Having two passports a help wit entering and reentering Argentina

brandwach

Registered
Hey, I am a US-German Dual Citizen and have both passports. Does anyone else have dual citizenship (excluding one being AR)? And if so, does it make reentering (think perma-tourist) etc easier? Any experiences with dual passports? Thanks, I'd be interested to know.
 

ghost

Registered
No does not. If you enter on the German passport you might be able to avoid the FEE. Maybe.
 

EliA

Registered
Germans are not subjected to the new $130 fee at Ezeiza, so enter as a German, but remember: every time you come and go it needs to be in the SAME passport, otherwise there will be a gap and it will be suspicious and might cause problems (I almost got deported from Bolivia for something similar).

So, get stamped in and once your 90 days is up, get stamped out on that SAME passport. When you come back, if you want, enter as a U.S. citizen (since presumably you won't be entering at Ezeiza you won't be charged the fee). When your 90 days is up, get stamped out as a U.S. citizen, and then back in as a German. And back and forth and so on until it catches up with you, which very well could be never!
 

steveinbsas

Registered
Far be it for me to be a kill-joy, but isn't there a slight possibility the name and date of birth could be cross referenced, thereby thwarting this fee evading frontier crossing fantasy?
 

bradlyhale

Registered
steveinbsas said:
Far be it for me to be a kill-joy, but isn't there a slight possibility the name and date of birth could be cross referenced, thereby thwarting this fee evading frontier crossing fantasy?
Everything is possible. I have a primarily Irish friend, who is also the holder of a passport from Germany and Namibia. She lived for a whole year as a tourist in Brazil, a country that strictly enforces the 180 days-per-year limit for tourists. She never had any problems using different passports to enter. I imagine that if they didn't catch it in Brazil, then they definitely won't in Argentina.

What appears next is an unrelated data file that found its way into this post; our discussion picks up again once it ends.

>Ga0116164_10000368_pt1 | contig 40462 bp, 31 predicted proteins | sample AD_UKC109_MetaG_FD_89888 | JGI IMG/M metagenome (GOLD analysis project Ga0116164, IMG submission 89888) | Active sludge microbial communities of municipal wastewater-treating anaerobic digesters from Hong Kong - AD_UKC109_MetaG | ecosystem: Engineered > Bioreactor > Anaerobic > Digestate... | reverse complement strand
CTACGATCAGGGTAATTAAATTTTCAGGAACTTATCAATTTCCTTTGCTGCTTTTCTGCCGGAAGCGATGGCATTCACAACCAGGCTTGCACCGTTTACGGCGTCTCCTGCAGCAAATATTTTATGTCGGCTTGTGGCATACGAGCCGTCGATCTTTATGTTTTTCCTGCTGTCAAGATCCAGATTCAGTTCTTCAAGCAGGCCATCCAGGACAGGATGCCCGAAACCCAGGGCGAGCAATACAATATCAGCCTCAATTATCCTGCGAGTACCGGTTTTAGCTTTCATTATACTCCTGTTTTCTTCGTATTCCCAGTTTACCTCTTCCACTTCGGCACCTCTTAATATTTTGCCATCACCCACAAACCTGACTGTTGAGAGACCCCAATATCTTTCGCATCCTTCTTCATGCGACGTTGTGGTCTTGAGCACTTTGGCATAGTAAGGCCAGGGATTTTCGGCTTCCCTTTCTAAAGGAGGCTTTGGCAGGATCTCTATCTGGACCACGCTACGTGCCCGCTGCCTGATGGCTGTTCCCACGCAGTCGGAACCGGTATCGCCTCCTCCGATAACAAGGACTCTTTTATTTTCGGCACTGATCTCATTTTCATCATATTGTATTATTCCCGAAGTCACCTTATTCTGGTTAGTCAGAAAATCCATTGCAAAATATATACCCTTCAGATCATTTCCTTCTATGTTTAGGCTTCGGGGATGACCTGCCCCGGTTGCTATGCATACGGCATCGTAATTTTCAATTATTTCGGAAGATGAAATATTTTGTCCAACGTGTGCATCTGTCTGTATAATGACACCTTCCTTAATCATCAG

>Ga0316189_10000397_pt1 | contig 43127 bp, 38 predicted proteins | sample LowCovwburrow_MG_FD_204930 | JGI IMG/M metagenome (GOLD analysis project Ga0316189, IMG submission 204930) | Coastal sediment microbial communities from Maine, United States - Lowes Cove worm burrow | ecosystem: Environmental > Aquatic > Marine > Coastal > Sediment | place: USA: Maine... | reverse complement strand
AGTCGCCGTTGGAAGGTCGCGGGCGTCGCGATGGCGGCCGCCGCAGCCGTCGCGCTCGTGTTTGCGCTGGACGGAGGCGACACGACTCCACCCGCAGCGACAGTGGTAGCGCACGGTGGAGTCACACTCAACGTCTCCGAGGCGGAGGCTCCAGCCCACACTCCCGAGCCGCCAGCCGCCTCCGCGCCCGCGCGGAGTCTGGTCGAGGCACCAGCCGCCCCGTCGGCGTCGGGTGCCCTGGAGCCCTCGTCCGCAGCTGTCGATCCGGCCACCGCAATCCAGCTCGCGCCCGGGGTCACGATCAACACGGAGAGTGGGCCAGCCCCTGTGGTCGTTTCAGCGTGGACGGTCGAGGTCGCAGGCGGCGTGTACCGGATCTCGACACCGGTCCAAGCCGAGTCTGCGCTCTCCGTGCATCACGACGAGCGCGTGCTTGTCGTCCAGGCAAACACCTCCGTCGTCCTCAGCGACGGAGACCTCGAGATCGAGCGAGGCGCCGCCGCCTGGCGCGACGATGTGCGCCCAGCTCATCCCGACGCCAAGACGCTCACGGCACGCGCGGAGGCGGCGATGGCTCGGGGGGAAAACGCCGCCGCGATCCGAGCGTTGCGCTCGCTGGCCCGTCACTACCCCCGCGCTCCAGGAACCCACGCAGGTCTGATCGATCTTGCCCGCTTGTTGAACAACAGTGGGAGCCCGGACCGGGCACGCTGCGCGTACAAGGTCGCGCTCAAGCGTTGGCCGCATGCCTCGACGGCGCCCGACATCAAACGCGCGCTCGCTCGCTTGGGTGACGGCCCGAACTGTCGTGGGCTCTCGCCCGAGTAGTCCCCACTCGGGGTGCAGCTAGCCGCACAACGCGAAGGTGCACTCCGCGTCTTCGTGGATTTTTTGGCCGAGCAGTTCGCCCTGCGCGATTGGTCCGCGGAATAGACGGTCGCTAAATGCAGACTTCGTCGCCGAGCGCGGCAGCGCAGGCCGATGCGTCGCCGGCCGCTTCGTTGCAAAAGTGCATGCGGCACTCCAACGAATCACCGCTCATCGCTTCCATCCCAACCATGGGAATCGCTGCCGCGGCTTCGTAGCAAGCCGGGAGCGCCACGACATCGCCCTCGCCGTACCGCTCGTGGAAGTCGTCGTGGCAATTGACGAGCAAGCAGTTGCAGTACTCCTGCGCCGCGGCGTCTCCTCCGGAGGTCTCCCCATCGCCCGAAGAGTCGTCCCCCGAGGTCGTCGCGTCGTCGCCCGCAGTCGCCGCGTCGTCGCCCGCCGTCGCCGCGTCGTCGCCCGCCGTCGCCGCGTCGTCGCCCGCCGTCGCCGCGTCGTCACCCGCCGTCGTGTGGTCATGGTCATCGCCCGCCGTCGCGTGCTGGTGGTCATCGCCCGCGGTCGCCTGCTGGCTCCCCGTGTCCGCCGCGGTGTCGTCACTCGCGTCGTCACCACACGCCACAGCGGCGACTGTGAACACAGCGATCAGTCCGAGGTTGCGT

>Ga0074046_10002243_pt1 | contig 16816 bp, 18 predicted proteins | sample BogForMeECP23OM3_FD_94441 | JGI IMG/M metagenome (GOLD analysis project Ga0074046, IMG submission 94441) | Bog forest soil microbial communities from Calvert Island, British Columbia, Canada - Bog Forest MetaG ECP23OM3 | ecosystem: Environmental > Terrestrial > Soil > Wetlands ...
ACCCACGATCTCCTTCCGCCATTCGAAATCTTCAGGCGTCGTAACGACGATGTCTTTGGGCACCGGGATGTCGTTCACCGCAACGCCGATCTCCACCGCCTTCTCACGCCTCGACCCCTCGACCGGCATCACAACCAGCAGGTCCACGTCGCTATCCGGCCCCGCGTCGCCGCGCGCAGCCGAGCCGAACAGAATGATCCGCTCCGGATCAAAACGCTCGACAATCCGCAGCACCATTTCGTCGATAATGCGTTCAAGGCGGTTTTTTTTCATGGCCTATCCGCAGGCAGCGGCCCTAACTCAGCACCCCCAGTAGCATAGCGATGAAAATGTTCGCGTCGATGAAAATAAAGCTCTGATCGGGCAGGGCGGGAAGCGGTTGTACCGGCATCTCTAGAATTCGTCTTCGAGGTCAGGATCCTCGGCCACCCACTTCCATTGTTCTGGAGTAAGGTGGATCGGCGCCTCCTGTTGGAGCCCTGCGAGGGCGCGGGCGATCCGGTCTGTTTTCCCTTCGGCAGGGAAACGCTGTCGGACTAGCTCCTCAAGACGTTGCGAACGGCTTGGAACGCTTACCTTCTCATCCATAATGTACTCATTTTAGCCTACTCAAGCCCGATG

The only thing that I imagine they reference is the passport number...
 

steveinbsas

Registered
bradlyhale said:
Everything is possible. I have a primarily Irish friend, who is also the holder of a passport from Germany and Namibia. She lived for a whole year as a tourist in Brazil, a country that strictly enforces the 180 days-a-year limit for tourists. She never had any problems using different passports to enter. I imagine that if they didn't catch it in Brazil, then they definitely won't in Argentina.

The only thing that I imagine they reference is the passport number...
Oh, of course, I forgot. Nothing works here.
 

bradlyhale

Registered
steveinbsas said:
Oh, of course, I forgot. Nothing works here.
:D Well, this kind of cross-referencing doesn't even happen in the United States. You can be on a general terror watch list and not send up any red flags.

I'm pretty sure Google could do a better job.
 

atwok

Registered
bradlyhale said:
Everything is possible. I have a primarily Irish friend, who is also the holder of a passport from Germany and Namibia. She lived for a whole year as a tourist in Brazil, a country that strictly enforces the 180 days-per-year limit for tourists. She never had any problems using different passports to enter. I imagine that if they didn't catch it in Brazil, then they definitely won't in Argentina.

The only thing that I imagine they reference is the passport number...
no, they reference the name and date of birth. i have dual nationality (UK and Colombia) and have been doing the 'perma-tourist' thing for three years on my UK passport. I recently decided to get legal and apply for a Mercosur Visa using my Colombian passport, so last time i entered the country i did it on the Colombian passport which is brand new. the guy at immigration put my name and date of birth into the computer and immediately asked to see my other passport. he asked why i was now using a different passport and when i explained i was using it to apply for a visa he allowed me through, grudgingly.

my lawyer has told me as well that poeple with dual nationality applying for visas as migraciones regularly get caught out when they check the name and date of birth against thier records.

a big misconception amongst the 'perma-tourist' crowd is that getting a new passport will somehow buy them more time, as there will no longer be a ton of stamps. not true. passport numbers are not looked at. it is all done on name/date of birth
 

steveinbsas

Registered
atwok said:
a big misconception amongst the 'perma-tourist' crowd is that getting a new passport will somehow buy them more time, as there will no longer be a ton of stamps. not true. passport numbers are not looked at. it is all done on name/date of birth


I guess some things do work here, after all.
 
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